The social context of smoking: A qualitative study comparing smokers of high versus low socioeconomic position
© Paul et al; licensee BioMed Central Ltd. 2010
Received: 28 January 2010
Accepted: 27 April 2010
Published: 27 April 2010
The reductions in smoking prevalence in a number of industrialised countries are accompanied by a strong social gap and associated health inequality. Groups such as the World Health Organisation emphasise the importance of exploring potential causal factors for smoking such as socio-economic context & position. There has been little effort to compare the social context of smoking for smokers of high versus lower socio-economic position (SEP) to consider how tobacco control efforts might reduce smoking-related health inequality.
Purposive sampling was used to recruit participants for eight focus groups. The groups were segregated by age, gender and SEP. Samples were selected from suburbs within the Sydney metropolitan area defined as either high or low SEP based on the Socio Economic Index for Areas. Emergent themes were analysed according to Poland's six dimensions of the social context of smoking. Differences according to SEP, age group and gender were explored.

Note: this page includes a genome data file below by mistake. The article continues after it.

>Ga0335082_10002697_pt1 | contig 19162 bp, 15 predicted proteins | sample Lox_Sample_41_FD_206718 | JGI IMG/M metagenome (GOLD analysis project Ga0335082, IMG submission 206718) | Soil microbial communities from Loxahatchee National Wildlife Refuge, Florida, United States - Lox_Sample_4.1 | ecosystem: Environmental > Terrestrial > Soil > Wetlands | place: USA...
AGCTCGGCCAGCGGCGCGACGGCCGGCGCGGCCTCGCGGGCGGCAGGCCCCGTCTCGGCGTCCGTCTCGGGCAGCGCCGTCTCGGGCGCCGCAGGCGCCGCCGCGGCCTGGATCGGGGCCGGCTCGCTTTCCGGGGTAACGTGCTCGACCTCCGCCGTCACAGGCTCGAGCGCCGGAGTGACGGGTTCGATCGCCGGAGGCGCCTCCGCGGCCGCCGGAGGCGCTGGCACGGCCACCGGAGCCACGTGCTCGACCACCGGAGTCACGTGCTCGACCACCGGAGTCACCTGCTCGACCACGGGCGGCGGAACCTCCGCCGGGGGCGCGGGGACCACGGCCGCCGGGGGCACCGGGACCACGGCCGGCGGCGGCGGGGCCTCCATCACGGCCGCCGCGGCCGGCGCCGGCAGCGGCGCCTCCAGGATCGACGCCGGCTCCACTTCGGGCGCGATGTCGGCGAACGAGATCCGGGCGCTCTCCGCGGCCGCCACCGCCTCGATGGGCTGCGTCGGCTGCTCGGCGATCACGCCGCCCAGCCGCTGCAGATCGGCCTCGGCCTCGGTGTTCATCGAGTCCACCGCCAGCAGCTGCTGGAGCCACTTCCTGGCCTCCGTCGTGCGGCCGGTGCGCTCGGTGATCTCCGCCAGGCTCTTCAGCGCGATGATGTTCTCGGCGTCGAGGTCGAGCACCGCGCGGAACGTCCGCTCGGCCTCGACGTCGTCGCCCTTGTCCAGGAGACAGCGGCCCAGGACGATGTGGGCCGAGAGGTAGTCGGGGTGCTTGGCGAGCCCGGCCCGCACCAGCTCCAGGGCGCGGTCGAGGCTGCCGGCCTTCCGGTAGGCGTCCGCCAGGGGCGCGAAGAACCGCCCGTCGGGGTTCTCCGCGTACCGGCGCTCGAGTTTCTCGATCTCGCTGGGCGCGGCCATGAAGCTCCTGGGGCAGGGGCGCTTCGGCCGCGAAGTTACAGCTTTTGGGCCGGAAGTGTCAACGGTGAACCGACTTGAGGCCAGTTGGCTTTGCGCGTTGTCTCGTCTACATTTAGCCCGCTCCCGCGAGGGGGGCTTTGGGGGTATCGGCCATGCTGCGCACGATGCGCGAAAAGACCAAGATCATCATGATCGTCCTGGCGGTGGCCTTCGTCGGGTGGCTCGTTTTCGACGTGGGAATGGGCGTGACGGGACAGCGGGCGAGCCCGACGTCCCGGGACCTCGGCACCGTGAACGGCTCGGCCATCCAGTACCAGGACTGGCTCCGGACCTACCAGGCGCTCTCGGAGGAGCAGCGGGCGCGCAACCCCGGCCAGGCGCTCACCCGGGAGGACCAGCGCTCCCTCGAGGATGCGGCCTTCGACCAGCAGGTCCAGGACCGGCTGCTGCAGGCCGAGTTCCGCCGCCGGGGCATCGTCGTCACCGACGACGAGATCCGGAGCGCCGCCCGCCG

While there was commonality in social experiences for smokers across groups, some important aspects of the social context of smoking varied. Smokers of high SEP appeared to be aware of particular social pressures not to smoke on five of the six social context dimensions (power, body, identity, consumption and place). Not only were some of those pressures absent for low SEP participants, there were additional influences within the social context which were pro-smoking.
In order to narrow the health inequality gap associated with smoking, it is important to take account of the more pro-smoking social context experienced by low SEP smokers. Suggestions are made regarding social marketing campaigns, support for quit assistance and approaches to the regulation of smoking which may assist in minimising smoking-related health inequality.
Tobacco-related burden of disease
Tobacco use is the single largest preventable cause of disease and premature death . Public health campaigns have been associated with a reduction in the prevalence of tobacco use, particularly in a number of developed countries . Australia for example, has seen the prevalence of tobacco smoking drop from 27.1% of men and 23.2% of women in 1985 [2, 3] to 16.6% overall in 2007 .
Relationship between smoking and socio-economic position (SEP)